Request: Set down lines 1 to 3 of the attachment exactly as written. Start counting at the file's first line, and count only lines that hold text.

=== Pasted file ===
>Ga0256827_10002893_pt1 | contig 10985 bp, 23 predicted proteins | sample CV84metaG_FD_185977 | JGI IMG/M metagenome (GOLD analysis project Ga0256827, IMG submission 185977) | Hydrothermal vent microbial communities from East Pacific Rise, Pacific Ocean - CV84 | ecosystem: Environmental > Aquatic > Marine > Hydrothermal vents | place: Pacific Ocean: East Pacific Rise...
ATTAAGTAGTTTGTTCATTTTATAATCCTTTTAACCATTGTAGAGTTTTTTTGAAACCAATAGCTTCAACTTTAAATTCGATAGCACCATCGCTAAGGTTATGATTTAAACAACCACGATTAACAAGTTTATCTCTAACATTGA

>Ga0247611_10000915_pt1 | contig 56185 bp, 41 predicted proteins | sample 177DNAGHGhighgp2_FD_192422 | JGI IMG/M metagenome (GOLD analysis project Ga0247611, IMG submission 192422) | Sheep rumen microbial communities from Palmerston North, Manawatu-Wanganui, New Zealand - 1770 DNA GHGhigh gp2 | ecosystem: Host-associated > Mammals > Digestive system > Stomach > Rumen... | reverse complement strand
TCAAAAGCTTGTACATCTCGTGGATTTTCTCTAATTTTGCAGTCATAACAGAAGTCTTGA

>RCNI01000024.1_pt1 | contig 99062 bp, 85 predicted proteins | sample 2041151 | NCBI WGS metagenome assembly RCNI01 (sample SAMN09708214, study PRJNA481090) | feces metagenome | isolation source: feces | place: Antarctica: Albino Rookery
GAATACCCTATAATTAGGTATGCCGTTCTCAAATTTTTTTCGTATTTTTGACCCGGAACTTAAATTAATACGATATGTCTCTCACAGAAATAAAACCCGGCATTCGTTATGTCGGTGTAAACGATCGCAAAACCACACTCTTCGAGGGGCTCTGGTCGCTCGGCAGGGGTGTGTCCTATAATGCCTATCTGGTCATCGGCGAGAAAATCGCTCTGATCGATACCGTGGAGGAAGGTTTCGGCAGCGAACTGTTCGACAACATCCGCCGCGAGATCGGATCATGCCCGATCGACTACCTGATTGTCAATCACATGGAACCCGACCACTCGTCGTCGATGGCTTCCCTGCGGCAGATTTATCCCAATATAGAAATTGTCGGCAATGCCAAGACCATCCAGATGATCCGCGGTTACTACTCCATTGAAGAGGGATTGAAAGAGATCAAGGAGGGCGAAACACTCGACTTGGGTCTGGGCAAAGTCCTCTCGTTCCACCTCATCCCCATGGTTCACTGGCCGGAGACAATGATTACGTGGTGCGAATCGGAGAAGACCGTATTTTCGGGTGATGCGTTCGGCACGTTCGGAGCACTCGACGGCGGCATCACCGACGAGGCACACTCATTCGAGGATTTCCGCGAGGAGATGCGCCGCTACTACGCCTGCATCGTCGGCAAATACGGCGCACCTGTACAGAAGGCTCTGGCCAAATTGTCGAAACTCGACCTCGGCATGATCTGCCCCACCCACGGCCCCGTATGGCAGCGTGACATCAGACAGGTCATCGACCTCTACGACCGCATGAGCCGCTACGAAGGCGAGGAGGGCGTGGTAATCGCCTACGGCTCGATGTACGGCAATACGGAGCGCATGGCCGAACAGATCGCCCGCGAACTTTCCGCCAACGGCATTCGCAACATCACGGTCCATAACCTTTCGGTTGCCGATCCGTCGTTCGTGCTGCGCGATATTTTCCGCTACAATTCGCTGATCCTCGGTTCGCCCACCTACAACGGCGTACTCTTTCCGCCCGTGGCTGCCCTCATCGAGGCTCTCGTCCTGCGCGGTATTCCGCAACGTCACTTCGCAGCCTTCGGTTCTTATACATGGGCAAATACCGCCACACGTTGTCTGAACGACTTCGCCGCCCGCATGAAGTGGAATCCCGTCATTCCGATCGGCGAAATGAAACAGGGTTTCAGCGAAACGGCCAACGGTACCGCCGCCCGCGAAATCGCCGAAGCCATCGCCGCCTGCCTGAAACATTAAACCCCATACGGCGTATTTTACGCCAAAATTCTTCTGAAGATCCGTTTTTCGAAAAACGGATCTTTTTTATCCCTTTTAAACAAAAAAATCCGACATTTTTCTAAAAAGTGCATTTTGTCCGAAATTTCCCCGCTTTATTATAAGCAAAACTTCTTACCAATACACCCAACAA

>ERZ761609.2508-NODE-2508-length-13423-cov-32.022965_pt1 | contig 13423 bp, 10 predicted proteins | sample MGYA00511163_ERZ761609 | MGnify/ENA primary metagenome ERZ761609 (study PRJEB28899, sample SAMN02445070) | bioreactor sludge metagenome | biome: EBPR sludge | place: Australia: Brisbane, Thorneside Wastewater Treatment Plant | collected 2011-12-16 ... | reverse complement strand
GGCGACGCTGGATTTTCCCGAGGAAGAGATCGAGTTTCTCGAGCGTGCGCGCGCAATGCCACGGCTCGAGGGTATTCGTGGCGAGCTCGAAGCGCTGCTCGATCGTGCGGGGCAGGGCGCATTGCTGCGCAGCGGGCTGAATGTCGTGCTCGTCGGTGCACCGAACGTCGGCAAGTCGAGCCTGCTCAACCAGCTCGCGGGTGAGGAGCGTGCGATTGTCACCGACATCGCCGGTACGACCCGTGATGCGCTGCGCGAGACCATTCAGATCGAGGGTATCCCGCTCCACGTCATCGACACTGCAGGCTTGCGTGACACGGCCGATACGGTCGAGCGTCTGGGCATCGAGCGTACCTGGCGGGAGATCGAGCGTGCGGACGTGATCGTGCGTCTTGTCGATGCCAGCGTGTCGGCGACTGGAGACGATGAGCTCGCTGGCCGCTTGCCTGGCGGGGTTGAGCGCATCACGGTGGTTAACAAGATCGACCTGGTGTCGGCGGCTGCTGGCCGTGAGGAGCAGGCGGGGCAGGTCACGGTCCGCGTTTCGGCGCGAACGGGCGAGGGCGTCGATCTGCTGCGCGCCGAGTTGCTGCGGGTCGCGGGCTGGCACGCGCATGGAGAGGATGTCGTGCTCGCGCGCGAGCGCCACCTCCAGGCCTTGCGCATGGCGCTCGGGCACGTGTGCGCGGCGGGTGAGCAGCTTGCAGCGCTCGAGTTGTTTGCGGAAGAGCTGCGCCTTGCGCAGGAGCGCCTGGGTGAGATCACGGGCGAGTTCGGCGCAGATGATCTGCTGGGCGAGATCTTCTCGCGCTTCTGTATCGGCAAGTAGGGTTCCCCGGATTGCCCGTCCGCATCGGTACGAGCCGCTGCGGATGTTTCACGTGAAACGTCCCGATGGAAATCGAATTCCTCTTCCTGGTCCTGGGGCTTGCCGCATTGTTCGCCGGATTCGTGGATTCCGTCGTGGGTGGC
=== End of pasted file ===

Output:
>Ga0256827_10002893_pt1 | contig 10985 bp, 23 predicted proteins | sample CV84metaG_FD_185977 | JGI IMG/M metagenome (GOLD analysis project Ga0256827, IMG submission 185977) | Hydrothermal vent microbial communities from East Pacific Rise, Pacific Ocean - CV84 | ecosystem: Environmental > Aquatic > Marine > Hydrothermal vents | place: Pacific Ocean: East Pacific Rise...
ATTAAGTAGTTTGTTCATTTTATAATCCTTTTAACCATTGTAGAGTTTTTTTGAAACCAATAGCTTCAACTTTAAATTCGATAGCACCATCGCTAAGGTTATGATTTAAACAACCACGATTAACAAGTTTATCTCTAACATTGA

>Ga0247611_10000915_pt1 | contig 56185 bp, 41 predicted proteins | sample 177DNAGHGhighgp2_FD_192422 | JGI IMG/M metagenome (GOLD analysis project Ga0247611, IMG submission 192422) | Sheep rumen microbial communities from Palmerston North, Manawatu-Wanganui, New Zealand - 1770 DNA GHGhigh gp2 | ecosystem: Host-associated > Mammals > Digestive system > Stomach > Rumen... | reverse complement strand